164 thoughts on “Mastering the AF-ON Technique with Nikon DSLRs”

  1. Extremely useful, particularly the points on the software not recognising where you originally focussed with recomposition as this can really confuse you.

  2. Thank you for this incredibly clear, well explained tutorial. I already had my camera set up to bbf, but I was struggling with focus issues at almost every session so I began to question my set up, and of course my technique also. Verifying my set up, I know know that my issues most likely either related to dof (I’ll try shooting at a safer f stop instead of fairly wide open) or my camera is back/front focusing which is something I guess I have to google next :/

    Thanks again!

  3. I have found this setup frustrating at best. I realize a LOT of photographers adopt BBF…. However, I use a tripod and trigger quite often, so the trigger focus is disabled with this setup. I could set manual focus, but that leaves me no ability to move away from the camera with the trigger…

  4. You have some perfectly valid points here. There will always be times when the traditional focus operation is desirable, such as if you are shooting one-handed over a crowd, or in the circumstance you describe.

  5. I followed your settings on my d7100, and am able to successfully press bbf, release and recompose and then click the shutter for an in focus shot. But am having trouble holding in the bbf and then tracking a moving object, seeing the center square or any square for that matter light up red and then clicking the shutter.

  6. Hi Nicole-
    When using BBF, focus tracking (activation) occurs when you hold down the back button. The AF points do not remain lit while focus operation occurs. They briefly illuminate in the viewfinder to allow you to know which one is active.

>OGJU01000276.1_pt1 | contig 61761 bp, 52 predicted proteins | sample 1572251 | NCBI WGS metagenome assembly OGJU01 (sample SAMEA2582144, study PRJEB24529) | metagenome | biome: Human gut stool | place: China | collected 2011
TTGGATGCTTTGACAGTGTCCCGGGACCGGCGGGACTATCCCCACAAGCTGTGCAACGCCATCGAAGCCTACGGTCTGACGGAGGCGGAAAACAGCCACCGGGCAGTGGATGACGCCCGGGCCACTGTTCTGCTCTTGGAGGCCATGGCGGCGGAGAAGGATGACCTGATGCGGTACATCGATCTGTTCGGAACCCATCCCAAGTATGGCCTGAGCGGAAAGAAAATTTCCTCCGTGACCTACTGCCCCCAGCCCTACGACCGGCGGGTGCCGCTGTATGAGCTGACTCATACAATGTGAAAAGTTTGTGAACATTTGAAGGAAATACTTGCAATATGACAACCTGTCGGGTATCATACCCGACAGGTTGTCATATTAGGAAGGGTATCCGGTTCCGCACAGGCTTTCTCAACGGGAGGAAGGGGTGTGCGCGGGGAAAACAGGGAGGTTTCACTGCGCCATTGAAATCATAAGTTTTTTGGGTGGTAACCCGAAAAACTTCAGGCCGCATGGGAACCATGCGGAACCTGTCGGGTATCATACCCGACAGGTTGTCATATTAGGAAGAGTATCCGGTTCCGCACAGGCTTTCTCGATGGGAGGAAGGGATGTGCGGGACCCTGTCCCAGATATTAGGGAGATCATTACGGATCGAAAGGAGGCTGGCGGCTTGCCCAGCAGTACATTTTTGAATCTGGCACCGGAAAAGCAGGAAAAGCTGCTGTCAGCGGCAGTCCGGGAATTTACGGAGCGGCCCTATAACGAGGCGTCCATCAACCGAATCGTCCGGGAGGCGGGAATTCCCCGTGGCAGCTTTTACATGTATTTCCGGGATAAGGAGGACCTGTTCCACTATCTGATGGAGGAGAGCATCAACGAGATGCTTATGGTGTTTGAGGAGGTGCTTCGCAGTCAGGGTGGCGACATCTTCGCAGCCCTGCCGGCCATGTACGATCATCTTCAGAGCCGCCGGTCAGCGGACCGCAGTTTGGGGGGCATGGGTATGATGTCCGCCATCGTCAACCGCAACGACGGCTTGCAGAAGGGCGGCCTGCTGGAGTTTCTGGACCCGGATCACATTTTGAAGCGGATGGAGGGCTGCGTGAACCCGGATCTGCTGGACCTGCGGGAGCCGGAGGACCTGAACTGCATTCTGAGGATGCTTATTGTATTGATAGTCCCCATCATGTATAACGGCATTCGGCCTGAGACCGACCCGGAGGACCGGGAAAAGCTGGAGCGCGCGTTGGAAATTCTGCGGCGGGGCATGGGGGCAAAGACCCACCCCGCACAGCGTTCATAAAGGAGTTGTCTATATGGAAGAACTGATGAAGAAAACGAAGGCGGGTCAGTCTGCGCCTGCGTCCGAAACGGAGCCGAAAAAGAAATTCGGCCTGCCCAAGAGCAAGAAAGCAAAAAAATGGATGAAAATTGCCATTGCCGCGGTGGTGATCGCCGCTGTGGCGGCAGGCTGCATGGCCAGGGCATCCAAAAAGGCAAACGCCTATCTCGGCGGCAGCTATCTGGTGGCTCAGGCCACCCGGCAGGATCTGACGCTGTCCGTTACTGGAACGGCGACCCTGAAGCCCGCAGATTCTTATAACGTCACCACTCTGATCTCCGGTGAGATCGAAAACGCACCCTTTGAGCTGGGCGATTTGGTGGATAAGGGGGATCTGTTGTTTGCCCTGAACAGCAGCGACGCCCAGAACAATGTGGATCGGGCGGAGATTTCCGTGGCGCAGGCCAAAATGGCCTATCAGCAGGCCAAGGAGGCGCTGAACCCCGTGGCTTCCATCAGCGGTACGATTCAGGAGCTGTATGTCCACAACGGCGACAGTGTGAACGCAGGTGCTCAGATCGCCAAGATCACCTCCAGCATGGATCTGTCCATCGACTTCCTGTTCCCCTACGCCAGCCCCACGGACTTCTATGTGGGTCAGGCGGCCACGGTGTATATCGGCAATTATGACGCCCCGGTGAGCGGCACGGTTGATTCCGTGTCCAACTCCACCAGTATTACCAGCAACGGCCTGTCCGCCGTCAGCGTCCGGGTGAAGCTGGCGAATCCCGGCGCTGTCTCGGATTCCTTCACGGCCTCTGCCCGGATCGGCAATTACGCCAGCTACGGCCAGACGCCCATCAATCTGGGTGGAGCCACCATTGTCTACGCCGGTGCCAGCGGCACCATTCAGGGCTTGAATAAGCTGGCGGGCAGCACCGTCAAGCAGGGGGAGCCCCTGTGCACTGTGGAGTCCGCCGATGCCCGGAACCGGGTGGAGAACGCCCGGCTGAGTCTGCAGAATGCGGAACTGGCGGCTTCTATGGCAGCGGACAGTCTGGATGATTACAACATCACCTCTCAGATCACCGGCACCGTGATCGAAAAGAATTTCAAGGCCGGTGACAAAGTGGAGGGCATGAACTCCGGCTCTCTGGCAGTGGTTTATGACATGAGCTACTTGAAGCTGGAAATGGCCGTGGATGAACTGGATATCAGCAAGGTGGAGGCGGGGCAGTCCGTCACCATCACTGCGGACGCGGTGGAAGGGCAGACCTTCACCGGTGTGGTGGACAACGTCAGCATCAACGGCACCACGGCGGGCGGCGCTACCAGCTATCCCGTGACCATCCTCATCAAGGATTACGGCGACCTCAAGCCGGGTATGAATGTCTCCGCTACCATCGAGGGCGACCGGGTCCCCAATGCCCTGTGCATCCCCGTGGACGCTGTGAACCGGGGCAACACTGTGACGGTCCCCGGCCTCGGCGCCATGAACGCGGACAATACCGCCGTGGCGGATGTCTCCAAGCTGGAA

7. Hi Jason, really helpful video. When shooting in single servo should the bb remain depressed when recomposing and depressed when pressing the shutter?

  8. If you use single-servo, you’ll need to keep the back button pressed to allow the focus to stay locked and the camera to fire, assuming that you’re set to focus-priority release mode.

  9. Why, when describing the technique, under “To focus continuously on a moving subject”, at point 3, do you write “while simultaneously pressing the shutter release”?

    (I presume this actually means, “while simultaneously HALF pressing the shutter release”?)

    But anyway, surely with the technique set up, just keeping the AF-On button continuously pressed will track focus? Simultaneously half pressing the shutter release will not change anything?

    (And indeed, you then go on to remind us to half press the shutter release to stabilise VR, which you wouldn’t have needed to remind us to, if we were half pressing the shutter-release.)

  10. To track focus, hold down AF-On. Half-pressing the shutter release activates the meter but won’t do anything else in this mode.
    In newer cameras (D4/D800 & later), the AF-On button activates VR as well.

  11. Thanks Jason, Your video wa svery useful, it is the only one I found that gives the tip of changing AF-C to release only. Also battery life saving tip too, awesome!!

Leave a Reply

Your email address will not be published. Required fields are marked *

11 − 1 =